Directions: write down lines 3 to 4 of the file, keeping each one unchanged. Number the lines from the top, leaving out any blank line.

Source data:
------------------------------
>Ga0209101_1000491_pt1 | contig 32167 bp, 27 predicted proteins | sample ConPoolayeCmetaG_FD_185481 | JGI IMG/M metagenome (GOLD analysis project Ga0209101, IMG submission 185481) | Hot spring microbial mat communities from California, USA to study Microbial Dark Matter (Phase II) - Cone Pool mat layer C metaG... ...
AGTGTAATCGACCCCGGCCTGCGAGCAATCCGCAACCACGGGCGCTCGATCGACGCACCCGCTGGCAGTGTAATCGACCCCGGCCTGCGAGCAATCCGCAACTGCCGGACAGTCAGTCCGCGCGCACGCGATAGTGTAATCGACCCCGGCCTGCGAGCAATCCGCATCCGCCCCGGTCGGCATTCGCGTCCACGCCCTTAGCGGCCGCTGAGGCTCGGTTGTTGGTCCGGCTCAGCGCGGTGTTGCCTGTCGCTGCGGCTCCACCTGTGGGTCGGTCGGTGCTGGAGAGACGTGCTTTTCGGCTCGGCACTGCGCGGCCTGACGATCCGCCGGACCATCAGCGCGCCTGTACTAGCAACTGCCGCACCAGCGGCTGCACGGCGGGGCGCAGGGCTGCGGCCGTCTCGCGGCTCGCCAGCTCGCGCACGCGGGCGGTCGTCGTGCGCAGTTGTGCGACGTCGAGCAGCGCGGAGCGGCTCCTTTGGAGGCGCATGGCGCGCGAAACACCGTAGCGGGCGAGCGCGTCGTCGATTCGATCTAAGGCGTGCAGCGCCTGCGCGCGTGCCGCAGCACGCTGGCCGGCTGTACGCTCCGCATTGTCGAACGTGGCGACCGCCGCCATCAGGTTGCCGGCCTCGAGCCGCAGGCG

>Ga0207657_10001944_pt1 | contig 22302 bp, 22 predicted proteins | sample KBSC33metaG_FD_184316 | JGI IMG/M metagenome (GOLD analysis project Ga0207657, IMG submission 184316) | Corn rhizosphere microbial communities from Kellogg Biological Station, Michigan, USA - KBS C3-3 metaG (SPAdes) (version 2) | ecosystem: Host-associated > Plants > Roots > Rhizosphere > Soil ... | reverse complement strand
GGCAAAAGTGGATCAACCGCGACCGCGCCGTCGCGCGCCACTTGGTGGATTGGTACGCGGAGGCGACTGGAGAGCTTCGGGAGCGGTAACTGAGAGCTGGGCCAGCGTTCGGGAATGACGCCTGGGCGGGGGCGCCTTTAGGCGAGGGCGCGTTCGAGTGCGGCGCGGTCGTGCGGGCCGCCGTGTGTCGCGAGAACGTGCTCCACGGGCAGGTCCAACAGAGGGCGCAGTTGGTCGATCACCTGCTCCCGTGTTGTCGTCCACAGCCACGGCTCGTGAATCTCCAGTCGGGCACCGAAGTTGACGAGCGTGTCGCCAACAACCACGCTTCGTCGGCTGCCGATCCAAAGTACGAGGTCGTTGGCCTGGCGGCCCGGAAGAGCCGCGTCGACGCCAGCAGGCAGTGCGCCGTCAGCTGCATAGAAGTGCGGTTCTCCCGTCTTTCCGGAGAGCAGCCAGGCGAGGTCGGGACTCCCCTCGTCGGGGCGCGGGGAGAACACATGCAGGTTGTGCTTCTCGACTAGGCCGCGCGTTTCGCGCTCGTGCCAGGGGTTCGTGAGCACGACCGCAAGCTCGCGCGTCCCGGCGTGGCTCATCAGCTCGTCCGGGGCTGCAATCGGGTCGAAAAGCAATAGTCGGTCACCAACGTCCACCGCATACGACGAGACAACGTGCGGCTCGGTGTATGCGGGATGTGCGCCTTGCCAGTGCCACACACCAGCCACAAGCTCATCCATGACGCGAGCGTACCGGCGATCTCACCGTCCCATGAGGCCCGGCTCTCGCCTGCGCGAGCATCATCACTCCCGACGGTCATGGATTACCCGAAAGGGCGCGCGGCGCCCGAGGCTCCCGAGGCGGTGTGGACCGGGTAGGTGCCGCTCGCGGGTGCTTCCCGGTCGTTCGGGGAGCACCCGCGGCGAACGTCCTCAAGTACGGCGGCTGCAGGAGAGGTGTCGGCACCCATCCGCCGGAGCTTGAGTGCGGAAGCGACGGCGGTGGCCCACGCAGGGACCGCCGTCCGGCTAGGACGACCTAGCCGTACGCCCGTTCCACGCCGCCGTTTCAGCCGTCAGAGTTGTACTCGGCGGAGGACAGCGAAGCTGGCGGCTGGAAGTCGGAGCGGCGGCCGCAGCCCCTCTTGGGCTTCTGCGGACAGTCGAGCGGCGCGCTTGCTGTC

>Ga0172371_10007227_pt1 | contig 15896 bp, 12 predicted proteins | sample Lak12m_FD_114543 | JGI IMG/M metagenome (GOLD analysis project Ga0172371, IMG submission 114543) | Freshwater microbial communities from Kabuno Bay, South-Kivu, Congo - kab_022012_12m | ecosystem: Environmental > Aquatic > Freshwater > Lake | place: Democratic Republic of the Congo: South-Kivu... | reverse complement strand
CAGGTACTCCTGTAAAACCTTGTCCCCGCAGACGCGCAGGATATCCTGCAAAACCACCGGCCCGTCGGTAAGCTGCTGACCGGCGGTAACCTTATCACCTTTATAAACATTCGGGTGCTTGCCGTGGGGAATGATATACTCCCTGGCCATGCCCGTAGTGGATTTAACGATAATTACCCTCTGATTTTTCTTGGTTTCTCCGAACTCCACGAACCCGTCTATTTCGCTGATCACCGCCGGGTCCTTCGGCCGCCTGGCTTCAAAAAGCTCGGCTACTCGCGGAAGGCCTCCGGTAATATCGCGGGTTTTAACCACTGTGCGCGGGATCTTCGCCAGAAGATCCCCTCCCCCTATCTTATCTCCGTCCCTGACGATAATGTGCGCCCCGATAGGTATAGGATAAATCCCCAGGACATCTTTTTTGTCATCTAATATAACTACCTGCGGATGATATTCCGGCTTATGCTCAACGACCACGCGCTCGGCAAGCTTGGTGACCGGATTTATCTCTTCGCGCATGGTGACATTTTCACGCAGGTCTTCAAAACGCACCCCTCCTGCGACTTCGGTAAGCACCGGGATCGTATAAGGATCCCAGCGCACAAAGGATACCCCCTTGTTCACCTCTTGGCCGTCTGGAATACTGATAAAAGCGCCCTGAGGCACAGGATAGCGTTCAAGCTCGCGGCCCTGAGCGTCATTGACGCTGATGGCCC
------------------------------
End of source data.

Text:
>Ga0207657_10001944_pt1 | contig 22302 bp, 22 predicted proteins | sample KBSC33metaG_FD_184316 | JGI IMG/M metagenome (GOLD analysis project Ga0207657, IMG submission 184316) | Corn rhizosphere microbial communities from Kellogg Biological Station, Michigan, USA - KBS C3-3 metaG (SPAdes) (version 2) | ecosystem: Host-associated > Plants > Roots > Rhizosphere > Soil ... | reverse complement strand
GGCAAAAGTGGATCAACCGCGACCGCGCCGTCGCGCGCCACTTGGTGGATTGGTACGCGGAGGCGACTGGAGAGCTTCGGGAGCGGTAACTGAGAGCTGGGCCAGCGTTCGGGAATGACGCCTGGGCGGGGGCGCCTTTAGGCGAGGGCGCGTTCGAGTGCGGCGCGGTCGTGCGGGCCGCCGTGTGTCGCGAGAACGTGCTCCACGGGCAGGTCCAACAGAGGGCGCAGTTGGTCGATCACCTGCTCCCGTGTTGTCGTCCACAGCCACGGCTCGTGAATCTCCAGTCGGGCACCGAAGTTGACGAGCGTGTCGCCAACAACCACGCTTCGTCGGCTGCCGATCCAAAGTACGAGGTCGTTGGCCTGGCGGCCCGGAAGAGCCGCGTCGACGCCAGCAGGCAGTGCGCCGTCAGCTGCATAGAAGTGCGGTTCTCCCGTCTTTCCGGAGAGCAGCCAGGCGAGGTCGGGACTCCCCTCGTCGGGGCGCGGGGAGAACACATGCAGGTTGTGCTTCTCGACTAGGCCGCGCGTTTCGCGCTCGTGCCAGGGGTTCGTGAGCACGACCGCAAGCTCGCGCGTCCCGGCGTGGCTCATCAGCTCGTCCGGGGCTGCAATCGGGTCGAAAAGCAATAGTCGGTCACCAACGTCCACCGCATACGACGAGACAACGTGCGGCTCGGTGTATGCGGGATGTGCGCCTTGCCAGTGCCACACACCAGCCACAAGCTCATCCATGACGCGAGCGTACCGGCGATCTCACCGTCCCATGAGGCCCGGCTCTCGCCTGCGCGAGCATCATCACTCCCGACGGTCATGGATTACCCGAAAGGGCGCGCGGCGCCCGAGGCTCCCGAGGCGGTGTGGACCGGGTAGGTGCCGCTCGCGGGTGCTTCCCGGTCGTTCGGGGAGCACCCGCGGCGAACGTCCTCAAGTACGGCGGCTGCAGGAGAGGTGTCGGCACCCATCCGCCGGAGCTTGAGTGCGGAAGCGACGGCGGTGGCCCACGCAGGGACCGCCGTCCGGCTAGGACGACCTAGCCGTACGCCCGTTCCACGCCGCCGTTTCAGCCGTCAGAGTTGTACTCGGCGGAGGACAGCGAAGCTGGCGGCTGGAAGTCGGAGCGGCGGCCGCAGCCCCTCTTGGGCTTCTGCGGACAGTCGAGCGGCGCGCTTGCTGTC